In 1981, young director Sam Raimi unleashed his debut horror feature, The Evil Dead, on an unsuspecting populace. Gradually amassing a huge cult following in the years after its release, the film’s anarchic violence delighted fans and horrified Mary Whitehouse.
Here are ten reasons why, almost three decades on, The Evil Dead is still a genre masterpiece…
10. It was endlessly inventive on a shoestring budget
The Evil Dead was essentially an excuse for a bunch of young men to mess around in the woods for a few weeks. With little more than a wooden shed, a few gallons of fake blood and five actors, Raimi and his crew of fledgling filmmakers took to the freezing wilds of Tennessee with a 16mm camera and came back a few weeks later with The Evil Dead. It’s a pattern that has been repeated countless times since, and Raimi’s style of guerrilla filmmaking undoubtedly inspired the likes of The Blair Witch Project and Cabin Fever.
On paper little more than a mindless slasher movie – five students head to an isolated cabin and, one by one, are possessed by an ancient evil – it’s Raimi’s restless imagination that lifts The Evil Dead into the major league of classic horror pictures.
9. It didn’t obsess over continuity
After eight weeks of freezing cold conditions, a grim working environment (the wooden shack that formed the film’s set also doubled as its living quarters) and uncounted hours of gore and latex, it’s understandable that The Evil Dead‘s female cast didn’t particularly want to hang around.
That didn’t stop Sam Raimi and his crew from remaining in the woods for a long time afterwards, creating new effects shots with star, Bruce Campbell, and a series of stand-ins playing the roles of the possessed. Evidence of this can be seen throughout The Evil Dead‘s final cut. Regardless of wigs and make-up, it’s plainly obvious that it’s not Ellen Sandweiss or Betsy Baker terrorising Campbell in certain scenes.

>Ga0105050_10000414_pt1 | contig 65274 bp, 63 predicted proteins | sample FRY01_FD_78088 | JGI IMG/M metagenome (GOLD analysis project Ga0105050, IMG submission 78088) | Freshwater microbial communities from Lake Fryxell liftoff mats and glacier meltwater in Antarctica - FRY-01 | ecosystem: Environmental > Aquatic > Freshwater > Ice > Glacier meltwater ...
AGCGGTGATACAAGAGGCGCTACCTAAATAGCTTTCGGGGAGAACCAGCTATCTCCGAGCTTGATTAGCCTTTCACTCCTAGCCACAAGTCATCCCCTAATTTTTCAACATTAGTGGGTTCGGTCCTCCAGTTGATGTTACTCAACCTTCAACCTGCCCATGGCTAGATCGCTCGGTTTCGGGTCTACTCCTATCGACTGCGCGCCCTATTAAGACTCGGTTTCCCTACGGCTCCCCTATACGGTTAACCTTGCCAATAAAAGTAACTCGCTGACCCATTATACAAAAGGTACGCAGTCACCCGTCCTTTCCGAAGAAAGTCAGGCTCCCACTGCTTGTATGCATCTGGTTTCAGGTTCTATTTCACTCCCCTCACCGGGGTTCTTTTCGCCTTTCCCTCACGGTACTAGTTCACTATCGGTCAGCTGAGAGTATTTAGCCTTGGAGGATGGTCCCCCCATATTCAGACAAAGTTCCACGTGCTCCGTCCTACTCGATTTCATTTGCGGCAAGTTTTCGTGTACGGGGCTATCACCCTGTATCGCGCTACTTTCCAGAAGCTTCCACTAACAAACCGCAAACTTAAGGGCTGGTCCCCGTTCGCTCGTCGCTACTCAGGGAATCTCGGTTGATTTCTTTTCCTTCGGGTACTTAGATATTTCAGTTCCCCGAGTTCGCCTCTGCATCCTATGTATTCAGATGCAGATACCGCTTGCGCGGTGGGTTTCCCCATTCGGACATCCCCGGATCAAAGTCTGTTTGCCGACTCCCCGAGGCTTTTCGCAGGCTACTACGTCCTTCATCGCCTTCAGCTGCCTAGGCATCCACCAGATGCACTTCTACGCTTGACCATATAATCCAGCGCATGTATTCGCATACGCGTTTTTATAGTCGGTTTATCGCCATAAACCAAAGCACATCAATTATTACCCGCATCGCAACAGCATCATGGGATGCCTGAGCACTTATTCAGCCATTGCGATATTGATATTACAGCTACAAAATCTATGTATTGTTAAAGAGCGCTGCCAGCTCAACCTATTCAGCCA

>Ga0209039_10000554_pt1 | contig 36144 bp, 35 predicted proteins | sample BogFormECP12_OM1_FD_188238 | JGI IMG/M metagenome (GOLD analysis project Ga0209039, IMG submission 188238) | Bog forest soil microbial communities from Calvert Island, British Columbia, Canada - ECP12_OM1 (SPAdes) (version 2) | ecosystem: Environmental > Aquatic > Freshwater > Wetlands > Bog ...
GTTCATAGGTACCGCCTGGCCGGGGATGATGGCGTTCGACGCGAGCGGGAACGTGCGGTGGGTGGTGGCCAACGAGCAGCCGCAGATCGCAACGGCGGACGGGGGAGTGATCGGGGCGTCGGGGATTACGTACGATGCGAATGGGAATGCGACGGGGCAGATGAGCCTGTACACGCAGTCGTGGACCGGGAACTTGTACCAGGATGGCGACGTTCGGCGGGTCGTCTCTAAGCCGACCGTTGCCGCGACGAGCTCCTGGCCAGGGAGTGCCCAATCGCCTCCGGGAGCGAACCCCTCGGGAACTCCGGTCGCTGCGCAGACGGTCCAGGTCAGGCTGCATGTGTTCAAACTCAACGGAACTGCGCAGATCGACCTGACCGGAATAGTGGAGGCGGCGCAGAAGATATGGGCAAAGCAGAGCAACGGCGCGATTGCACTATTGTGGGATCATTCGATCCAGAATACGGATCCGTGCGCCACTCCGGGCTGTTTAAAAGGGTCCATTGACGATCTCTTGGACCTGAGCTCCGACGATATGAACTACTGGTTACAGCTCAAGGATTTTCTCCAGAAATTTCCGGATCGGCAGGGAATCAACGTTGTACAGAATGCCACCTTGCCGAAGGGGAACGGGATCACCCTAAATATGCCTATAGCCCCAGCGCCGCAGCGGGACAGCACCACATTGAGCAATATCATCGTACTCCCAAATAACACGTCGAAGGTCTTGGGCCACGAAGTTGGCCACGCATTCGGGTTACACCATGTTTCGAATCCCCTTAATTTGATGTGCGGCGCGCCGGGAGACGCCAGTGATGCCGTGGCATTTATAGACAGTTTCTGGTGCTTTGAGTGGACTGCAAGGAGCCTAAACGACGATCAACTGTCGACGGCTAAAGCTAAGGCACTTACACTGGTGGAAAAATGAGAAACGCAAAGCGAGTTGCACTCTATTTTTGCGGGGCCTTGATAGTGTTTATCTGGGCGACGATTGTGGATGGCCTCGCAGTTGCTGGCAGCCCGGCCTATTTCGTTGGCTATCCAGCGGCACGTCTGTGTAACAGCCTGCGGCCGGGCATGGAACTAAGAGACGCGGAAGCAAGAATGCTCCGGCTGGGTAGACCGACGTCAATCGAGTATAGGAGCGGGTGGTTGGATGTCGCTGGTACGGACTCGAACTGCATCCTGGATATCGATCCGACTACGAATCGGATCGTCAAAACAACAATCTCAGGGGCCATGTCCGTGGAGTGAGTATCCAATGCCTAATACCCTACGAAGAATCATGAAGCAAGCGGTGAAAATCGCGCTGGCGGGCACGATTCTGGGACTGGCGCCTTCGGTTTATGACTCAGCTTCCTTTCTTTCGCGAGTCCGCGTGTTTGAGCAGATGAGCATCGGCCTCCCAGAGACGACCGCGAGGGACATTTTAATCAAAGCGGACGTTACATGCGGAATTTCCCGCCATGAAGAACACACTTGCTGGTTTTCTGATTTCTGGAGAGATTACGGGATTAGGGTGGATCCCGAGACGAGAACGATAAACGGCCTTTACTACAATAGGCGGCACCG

Somehow, none of this seems to matter. The continuity errors, out-of-focus shots and low production values merely add to the film’s gritty atmosphere, and it’s unlikely that The Evil Dead would have been as entertaining had it been made by a more seasoned director.
8. Creative use of gore
Even by today’s standards, The Evil Dead is an astoundingly bloody film. Apparently impervious to pain, its demon-possessed aggressors are subjected to protracted scenes of beating, stabbing and dismemberment that rank among the most graphic of the 80s, and Raimi appears to enjoy the process of throwing as much bodily fluid over his hero (and audience) as he possibly can.
Thankfully, the bloody mayhem is served up with a puckish grin rather than grim seriousness, and The Evil Dead is the consummate comedy horror. Raimi is sensible enough to build the shocks gradually, lining up his scenes like fireworks of increasingly dazzling magnitude.
7. Creative camerawork
As bloody as it is, The Evil Dead is by no means a mere shoddily made gore fest, and there are moments in here that show a genuine talent at work. The POV shots, in which we hurtle through the woods, viewing everything from a demon’s perspective, are occasionally stunning, building up an early sense of menace and later concluding the movie with a final, gasp-inducing sequence that is as aggressive and abrupt as a door slamming in the audience’s face.
6. It was the VHS tape that sparked a thousand nightmares
It was on VHS that The Evil Dead gained wider attention, and the video is arguably its natural habitat. Readers of a certain age will almost certainly have their own memories of seeing the film on tape, probably a copy of a copy, with the blurred, grainy picture quality merely adding to The Evil Dead‘s illicit, forbidden ambience.
When I was at school, The Evil Dead was frequently spoken of in hushed tones. If you hadn’t seen it, you knew someone who had, and the film took on a mythical otherworldliness that would be almost impossible to replicate in today’s linked-in, Internet-enabled society.